Real-time interaction

1. Live Q&A sessions

Dedicate time during your live lectures for students to submit questions or engage in discussions. This is where technology shines: Poll Everywhere embeds with slideware like Keynote and PowerPoint so students can submit questions while you present.

Other apps, like digital whiteboards, can spark discussion and foster participation as well. Pose an open-ended question and let students draw, scribble, and write down their responses.

Did you know? You can pin your Poll Everywhere Q&A activity so it’s always visible, even as you flip through your slides.

2. Real-life case studies

Help students understand how their newfound knowledge applies to real-life examples by exploring case studies.

Challenge students to analyze real-world scenarios and data or pose a hypothetical situation and ask what they’d do. Working through this exercise builds essential problem-solving, analytical, and decision-making skills.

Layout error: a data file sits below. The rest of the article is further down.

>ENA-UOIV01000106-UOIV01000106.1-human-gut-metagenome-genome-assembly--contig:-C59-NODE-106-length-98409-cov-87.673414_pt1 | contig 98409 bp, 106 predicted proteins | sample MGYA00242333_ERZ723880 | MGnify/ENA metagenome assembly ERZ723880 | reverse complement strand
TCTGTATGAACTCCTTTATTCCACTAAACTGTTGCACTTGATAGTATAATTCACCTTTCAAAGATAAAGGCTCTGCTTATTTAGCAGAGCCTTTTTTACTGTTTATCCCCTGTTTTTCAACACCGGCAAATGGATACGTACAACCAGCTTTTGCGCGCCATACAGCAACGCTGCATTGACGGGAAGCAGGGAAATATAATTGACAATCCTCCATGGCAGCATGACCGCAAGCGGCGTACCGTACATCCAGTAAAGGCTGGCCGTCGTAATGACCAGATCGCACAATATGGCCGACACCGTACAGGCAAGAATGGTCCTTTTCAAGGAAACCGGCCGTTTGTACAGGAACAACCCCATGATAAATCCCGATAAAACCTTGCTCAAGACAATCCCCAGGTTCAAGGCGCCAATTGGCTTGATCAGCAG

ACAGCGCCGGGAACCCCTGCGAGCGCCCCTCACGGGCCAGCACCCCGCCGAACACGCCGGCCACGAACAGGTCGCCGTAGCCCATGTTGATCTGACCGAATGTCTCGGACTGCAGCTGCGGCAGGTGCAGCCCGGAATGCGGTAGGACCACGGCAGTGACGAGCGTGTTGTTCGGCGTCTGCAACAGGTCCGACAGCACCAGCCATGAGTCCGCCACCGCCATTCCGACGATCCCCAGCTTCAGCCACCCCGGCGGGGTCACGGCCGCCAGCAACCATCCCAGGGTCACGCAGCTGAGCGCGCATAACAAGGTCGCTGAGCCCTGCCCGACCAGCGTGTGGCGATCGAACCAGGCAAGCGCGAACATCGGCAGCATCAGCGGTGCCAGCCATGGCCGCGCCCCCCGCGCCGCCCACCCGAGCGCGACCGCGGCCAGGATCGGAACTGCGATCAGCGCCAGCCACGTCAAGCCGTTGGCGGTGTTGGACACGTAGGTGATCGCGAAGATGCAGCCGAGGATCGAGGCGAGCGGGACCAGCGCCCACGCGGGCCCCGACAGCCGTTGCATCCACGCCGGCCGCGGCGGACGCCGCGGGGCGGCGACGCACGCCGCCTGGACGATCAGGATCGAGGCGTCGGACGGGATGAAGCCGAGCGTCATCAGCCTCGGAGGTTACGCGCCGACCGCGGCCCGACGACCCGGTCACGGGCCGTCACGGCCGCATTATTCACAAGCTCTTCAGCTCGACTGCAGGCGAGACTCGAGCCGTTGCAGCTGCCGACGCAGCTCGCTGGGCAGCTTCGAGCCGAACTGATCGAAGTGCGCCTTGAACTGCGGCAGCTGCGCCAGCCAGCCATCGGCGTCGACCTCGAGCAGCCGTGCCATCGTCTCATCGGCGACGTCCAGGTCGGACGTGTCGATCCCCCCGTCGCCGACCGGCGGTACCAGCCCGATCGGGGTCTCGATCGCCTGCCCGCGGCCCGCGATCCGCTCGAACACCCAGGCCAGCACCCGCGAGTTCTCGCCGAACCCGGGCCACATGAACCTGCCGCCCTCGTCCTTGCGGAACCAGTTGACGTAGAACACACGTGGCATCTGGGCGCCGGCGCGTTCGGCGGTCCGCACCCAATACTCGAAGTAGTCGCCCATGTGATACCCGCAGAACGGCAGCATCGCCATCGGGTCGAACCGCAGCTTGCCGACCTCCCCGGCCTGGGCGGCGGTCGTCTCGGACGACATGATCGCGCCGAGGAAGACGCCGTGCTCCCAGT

3. Live simulations

Simulations create immersive learning experiences where students take an active role. Some educational simulations include:

  • 1,000 Cut Journey: Students play as Michael Sterling, a Black male, and experience his life to better understand race and racism.
  • CyberCIEGE: Developed by the U.S. Navy, this simulation requires students to put their network security knowledge to the test.
  • Mission US: Immerse students in seven different simulations of American history, ranging from 1770 and the American Revolution to 1960 and the Civil Rights Movement.

Community and connection

4. Icebreakers

Foster student connection with informal icebreaker questions. Pose trivia questions or ask a non-controversial question, then display the results in a Word Cloud and discuss some of the more interesting or unique responses.

For example, ask students to choose their favorite color or see how many are the oldest, youngest, middle, or only children in their family.

Alternatively, pair students up and split them into Zoom breakout rooms where they can interview each other. You can hop into each breakout room to check on the discussion and encourage engagement if things seem a bit too quiet.

5. Student-led discussions